So far this Alaska Herring Week, I have eaten 54 different herring dishes at 43 different establishments. Yes, I am the extreme, because, as Alaska Herring Week event coordinator, it is my job. But I also love it. Every dish is different. Seriously. Every chef has come at this from a different angle, so each of the 70+ dishes across 54 places (two grocers are selling to-go preparations) is unique.
Indeed, herring is a globally-eaten fish, and we have Alaska Herring Week dishes representing cultures from all over the world to prove it, including China, England, France, Germany, Ireland, Italy, Japan, Korea, Mexico, Morocco, Norway, Portugal, Spain, Sweden, Thailand, Vietnam and all over the US, from New England to New Orleans to the Pacific Northwest, and more. But nowhere did we see so much joy over the return of herring to our local plates than at the Swedish Club during Friday, June 23rd’s Midsommar Smörgåsbord.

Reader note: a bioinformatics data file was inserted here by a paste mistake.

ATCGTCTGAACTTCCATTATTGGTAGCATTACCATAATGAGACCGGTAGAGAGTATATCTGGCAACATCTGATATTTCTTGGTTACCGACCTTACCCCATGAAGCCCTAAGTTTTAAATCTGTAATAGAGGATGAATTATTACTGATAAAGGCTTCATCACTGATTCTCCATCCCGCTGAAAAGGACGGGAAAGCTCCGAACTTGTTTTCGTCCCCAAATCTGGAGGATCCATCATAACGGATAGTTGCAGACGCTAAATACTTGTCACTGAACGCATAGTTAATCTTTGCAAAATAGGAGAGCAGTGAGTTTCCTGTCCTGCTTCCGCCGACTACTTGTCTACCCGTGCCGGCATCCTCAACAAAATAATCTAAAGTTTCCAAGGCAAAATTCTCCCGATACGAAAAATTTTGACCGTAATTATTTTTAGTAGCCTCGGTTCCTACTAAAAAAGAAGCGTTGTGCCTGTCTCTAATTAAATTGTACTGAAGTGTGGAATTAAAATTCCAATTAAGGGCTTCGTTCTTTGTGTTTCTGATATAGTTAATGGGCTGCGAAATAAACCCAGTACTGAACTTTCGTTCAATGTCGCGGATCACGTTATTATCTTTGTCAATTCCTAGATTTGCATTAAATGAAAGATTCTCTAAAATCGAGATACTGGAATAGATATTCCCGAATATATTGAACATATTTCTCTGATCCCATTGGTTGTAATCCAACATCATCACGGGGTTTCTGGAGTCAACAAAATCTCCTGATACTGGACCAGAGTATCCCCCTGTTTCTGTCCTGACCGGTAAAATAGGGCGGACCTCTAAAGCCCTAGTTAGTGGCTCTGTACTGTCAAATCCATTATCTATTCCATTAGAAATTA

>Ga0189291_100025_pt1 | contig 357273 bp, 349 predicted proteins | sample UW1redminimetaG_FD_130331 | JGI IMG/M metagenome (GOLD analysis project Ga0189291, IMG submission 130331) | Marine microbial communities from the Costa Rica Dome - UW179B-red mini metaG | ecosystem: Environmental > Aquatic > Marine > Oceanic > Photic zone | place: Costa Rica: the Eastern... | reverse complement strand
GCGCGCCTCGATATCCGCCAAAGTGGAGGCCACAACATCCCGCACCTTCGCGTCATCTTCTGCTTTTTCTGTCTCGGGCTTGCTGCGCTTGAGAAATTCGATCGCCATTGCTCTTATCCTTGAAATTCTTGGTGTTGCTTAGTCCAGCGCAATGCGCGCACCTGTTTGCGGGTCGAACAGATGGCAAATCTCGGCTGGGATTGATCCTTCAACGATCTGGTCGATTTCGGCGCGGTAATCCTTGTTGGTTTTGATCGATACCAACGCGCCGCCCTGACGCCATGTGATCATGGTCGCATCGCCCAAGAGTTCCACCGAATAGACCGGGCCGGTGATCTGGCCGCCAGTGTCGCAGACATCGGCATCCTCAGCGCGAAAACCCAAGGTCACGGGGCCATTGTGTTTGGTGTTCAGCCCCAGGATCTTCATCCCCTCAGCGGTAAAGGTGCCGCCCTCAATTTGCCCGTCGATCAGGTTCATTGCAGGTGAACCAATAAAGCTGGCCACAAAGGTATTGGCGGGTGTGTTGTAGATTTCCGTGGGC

The Swedish Club was packed on Friday for the feast, and while the menu featured other traditional Swedish fare, Alaska herring was the star of the show. But you had to be there to truly understand why. See, herring is the centerpiece of a traditional Midsommar Smörgåsbord. It is integral to the Swedish culture. It is, for Swedish expats, a taste of home. Unfortunately, herring has been just as unavailable to the Swedish Club for their Midsommar Smörgåsbord as it has been for everyone else in Seattle. This was the first time in years that their solstice feast feautred it. All night, we had one person after another come up to we organizers of Alaska Herring Week and thank us profusely, talk about their family’s history of fishing, about their boats and their pickling plants. They waxed poetic about their favorite places to get herring in Sweden, Denmark and Germany, about childhood memories and more. They came and shook our hands, and they gave us a rousing ovation. It was a delicious feast, but it was more so a moving experience. Putting herring back on their plates was not about sustainability or economic development to them. It was about history, about culture. It was about home. Alaska herring on their Midsommar Smörgåsbord brought them home. And that is why we do Alaska Herring Week.